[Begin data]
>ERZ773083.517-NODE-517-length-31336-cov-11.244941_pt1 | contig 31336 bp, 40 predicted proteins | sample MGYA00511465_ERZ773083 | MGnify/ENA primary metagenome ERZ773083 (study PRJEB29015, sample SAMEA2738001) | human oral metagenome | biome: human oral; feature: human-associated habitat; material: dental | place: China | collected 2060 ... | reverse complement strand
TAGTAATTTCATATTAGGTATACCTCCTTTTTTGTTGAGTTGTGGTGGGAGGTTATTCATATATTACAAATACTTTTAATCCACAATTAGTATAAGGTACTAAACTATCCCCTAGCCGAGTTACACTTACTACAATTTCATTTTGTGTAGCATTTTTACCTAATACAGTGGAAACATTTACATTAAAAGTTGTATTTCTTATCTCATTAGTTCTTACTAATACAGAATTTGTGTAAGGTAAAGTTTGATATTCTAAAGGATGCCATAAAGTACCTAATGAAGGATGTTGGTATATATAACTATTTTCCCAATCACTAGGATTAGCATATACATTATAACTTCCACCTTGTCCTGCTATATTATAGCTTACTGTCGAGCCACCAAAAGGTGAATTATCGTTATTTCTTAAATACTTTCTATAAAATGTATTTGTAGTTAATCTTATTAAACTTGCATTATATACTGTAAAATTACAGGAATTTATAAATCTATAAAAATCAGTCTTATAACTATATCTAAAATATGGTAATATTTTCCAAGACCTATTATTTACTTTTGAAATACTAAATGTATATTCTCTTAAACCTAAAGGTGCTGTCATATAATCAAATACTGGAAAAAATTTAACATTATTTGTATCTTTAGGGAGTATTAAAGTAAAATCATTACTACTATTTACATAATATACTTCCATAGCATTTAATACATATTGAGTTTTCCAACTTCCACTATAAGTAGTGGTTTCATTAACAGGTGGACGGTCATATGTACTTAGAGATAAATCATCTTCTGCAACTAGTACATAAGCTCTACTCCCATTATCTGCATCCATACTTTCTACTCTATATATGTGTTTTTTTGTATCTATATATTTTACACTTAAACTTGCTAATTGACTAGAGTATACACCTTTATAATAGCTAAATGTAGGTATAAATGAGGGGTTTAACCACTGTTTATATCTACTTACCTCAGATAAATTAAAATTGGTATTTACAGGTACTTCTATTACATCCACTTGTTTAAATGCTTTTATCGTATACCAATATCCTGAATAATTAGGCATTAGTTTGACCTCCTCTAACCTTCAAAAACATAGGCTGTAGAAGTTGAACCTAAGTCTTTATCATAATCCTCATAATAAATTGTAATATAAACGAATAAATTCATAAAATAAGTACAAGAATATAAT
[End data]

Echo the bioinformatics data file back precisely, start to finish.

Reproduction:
>ERZ773083.517-NODE-517-length-31336-cov-11.244941_pt1 | contig 31336 bp, 40 predicted proteins | sample MGYA00511465_ERZ773083 | MGnify/ENA primary metagenome ERZ773083 (study PRJEB29015, sample SAMEA2738001) | human oral metagenome | biome: human oral; feature: human-associated habitat; material: dental | place: China | collected 2060 ... | reverse complement strand
TAGTAATTTCATATTAGGTATACCTCCTTTTTTGTTGAGTTGTGGTGGGAGGTTATTCATATATTACAAATACTTTTAATCCACAATTAGTATAAGGTACTAAACTATCCCCTAGCCGAGTTACACTTACTACAATTTCATTTTGTGTAGCATTTTTACCTAATACAGTGGAAACATTTACATTAAAAGTTGTATTTCTTATCTCATTAGTTCTTACTAATACAGAATTTGTGTAAGGTAAAGTTTGATATTCTAAAGGATGCCATAAAGTACCTAATGAAGGATGTTGGTATATATAACTATTTTCCCAATCACTAGGATTAGCATATACATTATAACTTCCACCTTGTCCTGCTATATTATAGCTTACTGTCGAGCCACCAAAAGGTGAATTATCGTTATTTCTTAAATACTTTCTATAAAATGTATTTGTAGTTAATCTTATTAAACTTGCATTATATACTGTAAAATTACAGGAATTTATAAATCTATAAAAATCAGTCTTATAACTATATCTAAAATATGGTAATATTTTCCAAGACCTATTATTTACTTTTGAAATACTAAATGTATATTCTCTTAAACCTAAAGGTGCTGTCATATAATCAAATACTGGAAAAAATTTAACATTATTTGTATCTTTAGGGAGTATTAAAGTAAAATCATTACTACTATTTACATAATATACTTCCATAGCATTTAATACATATTGAGTTTTCCAACTTCCACTATAAGTAGTGGTTTCATTAACAGGTGGACGGTCATATGTACTTAGAGATAAATCATCTTCTGCAACTAGTACATAAGCTCTACTCCCATTATCTGCATCCATACTTTCTACTCTATATATGTGTTTTTTTGTATCTATATATTTTACACTTAAACTTGCTAATTGACTAGAGTATACACCTTTATAATAGCTAAATGTAGGTATAAATGAGGGGTTTAACCACTGTTTATATCTACTTACCTCAGATAAATTAAAATTGGTATTTACAGGTACTTCTATTACATCCACTTGTTTAAATGCTTTTATCGTATACCAATATCCTGAATAATTAGGCATTAGTTTGACCTCCTCTAACCTTCAAAAACATAGGCTGTAGAAGTTGAACCTAAGTCTTTATCATAATCCTCATAATAAATTGTAATATAAACGAATAAATTCATAAAATAAGTACAAGAATATAAT